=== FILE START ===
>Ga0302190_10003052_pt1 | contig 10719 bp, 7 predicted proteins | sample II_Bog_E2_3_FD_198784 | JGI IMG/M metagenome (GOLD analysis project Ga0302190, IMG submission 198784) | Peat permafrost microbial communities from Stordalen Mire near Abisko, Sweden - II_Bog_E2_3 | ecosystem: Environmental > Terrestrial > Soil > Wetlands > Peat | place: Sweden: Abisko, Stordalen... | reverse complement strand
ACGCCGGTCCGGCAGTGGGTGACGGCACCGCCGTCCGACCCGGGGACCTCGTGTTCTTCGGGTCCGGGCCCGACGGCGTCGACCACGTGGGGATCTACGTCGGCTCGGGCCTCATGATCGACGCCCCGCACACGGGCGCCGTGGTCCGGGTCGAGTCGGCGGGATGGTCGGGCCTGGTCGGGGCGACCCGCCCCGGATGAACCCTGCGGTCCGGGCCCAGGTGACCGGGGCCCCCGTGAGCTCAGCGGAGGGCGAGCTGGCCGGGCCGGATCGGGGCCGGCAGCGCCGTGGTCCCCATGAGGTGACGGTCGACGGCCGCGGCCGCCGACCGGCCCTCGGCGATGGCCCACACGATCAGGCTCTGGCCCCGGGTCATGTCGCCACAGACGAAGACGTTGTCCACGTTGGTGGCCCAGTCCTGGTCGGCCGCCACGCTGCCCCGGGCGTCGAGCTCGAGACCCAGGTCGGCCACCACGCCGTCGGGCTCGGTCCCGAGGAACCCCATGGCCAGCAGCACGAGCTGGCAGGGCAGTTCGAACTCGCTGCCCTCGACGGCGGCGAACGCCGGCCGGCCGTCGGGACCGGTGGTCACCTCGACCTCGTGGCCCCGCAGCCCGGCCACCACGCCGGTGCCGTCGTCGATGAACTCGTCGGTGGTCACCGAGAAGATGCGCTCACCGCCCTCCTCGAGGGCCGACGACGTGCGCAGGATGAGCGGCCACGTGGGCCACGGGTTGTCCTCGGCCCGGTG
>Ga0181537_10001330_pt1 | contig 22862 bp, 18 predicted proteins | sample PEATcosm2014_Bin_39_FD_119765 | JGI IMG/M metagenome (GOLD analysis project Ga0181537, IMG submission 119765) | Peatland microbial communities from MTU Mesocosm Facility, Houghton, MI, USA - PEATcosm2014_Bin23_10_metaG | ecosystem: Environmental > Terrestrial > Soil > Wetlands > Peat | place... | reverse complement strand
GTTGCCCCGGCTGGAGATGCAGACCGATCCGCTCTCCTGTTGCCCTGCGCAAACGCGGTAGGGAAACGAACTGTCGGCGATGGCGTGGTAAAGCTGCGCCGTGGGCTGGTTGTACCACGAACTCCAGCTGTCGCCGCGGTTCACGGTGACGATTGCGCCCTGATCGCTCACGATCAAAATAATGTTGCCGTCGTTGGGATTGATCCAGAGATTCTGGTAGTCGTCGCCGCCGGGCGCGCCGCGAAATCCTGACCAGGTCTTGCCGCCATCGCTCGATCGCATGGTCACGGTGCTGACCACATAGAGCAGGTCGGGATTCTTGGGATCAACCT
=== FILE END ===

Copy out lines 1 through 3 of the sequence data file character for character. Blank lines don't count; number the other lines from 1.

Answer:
>Ga0302190_10003052_pt1 | contig 10719 bp, 7 predicted proteins | sample II_Bog_E2_3_FD_198784 | JGI IMG/M metagenome (GOLD analysis project Ga0302190, IMG submission 198784) | Peat permafrost microbial communities from Stordalen Mire near Abisko, Sweden - II_Bog_E2_3 | ecosystem: Environmental > Terrestrial > Soil > Wetlands > Peat | place: Sweden: Abisko, Stordalen... | reverse complement strand
ACGCCGGTCCGGCAGTGGGTGACGGCACCGCCGTCCGACCCGGGGACCTCGTGTTCTTCGGGTCCGGGCCCGACGGCGTCGACCACGTGGGGATCTACGTCGGCTCGGGCCTCATGATCGACGCCCCGCACACGGGCGCCGTGGTCCGGGTCGAGTCGGCGGGATGGTCGGGCCTGGTCGGGGCGACCCGCCCCGGATGAACCCTGCGGTCCGGGCCCAGGTGACCGGGGCCCCCGTGAGCTCAGCGGAGGGCGAGCTGGCCGGGCCGGATCGGGGCCGGCAGCGCCGTGGTCCCCATGAGGTGACGGTCGACGGCCGCGGCCGCCGACCGGCCCTCGGCGATGGCCCACACGATCAGGCTCTGGCCCCGGGTCATGTCGCCACAGACGAAGACGTTGTCCACGTTGGTGGCCCAGTCCTGGTCGGCCGCCACGCTGCCCCGGGCGTCGAGCTCGAGACCCAGGTCGGCCACCACGCCGTCGGGCTCGGTCCCGAGGAACCCCATGGCCAGCAGCACGAGCTGGCAGGGCAGTTCGAACTCGCTGCCCTCGACGGCGGCGAACGCCGGCCGGCCGTCGGGACCGGTGGTCACCTCGACCTCGTGGCCCCGCAGCCCGGCCACCACGCCGGTGCCGTCGTCGATGAACTCGTCGGTGGTCACCGAGAAGATGCGCTCACCGCCCTCCTCGAGGGCCGACGACGTGCGCAGGATGAGCGGCCACGTGGGCCACGGGTTGTCCTCGGCCCGGTG
>Ga0181537_10001330_pt1 | contig 22862 bp, 18 predicted proteins | sample PEATcosm2014_Bin_39_FD_119765 | JGI IMG/M metagenome (GOLD analysis project Ga0181537, IMG submission 119765) | Peatland microbial communities from MTU Mesocosm Facility, Houghton, MI, USA - PEATcosm2014_Bin23_10_metaG | ecosystem: Environmental > Terrestrial > Soil > Wetlands > Peat | place... | reverse complement strand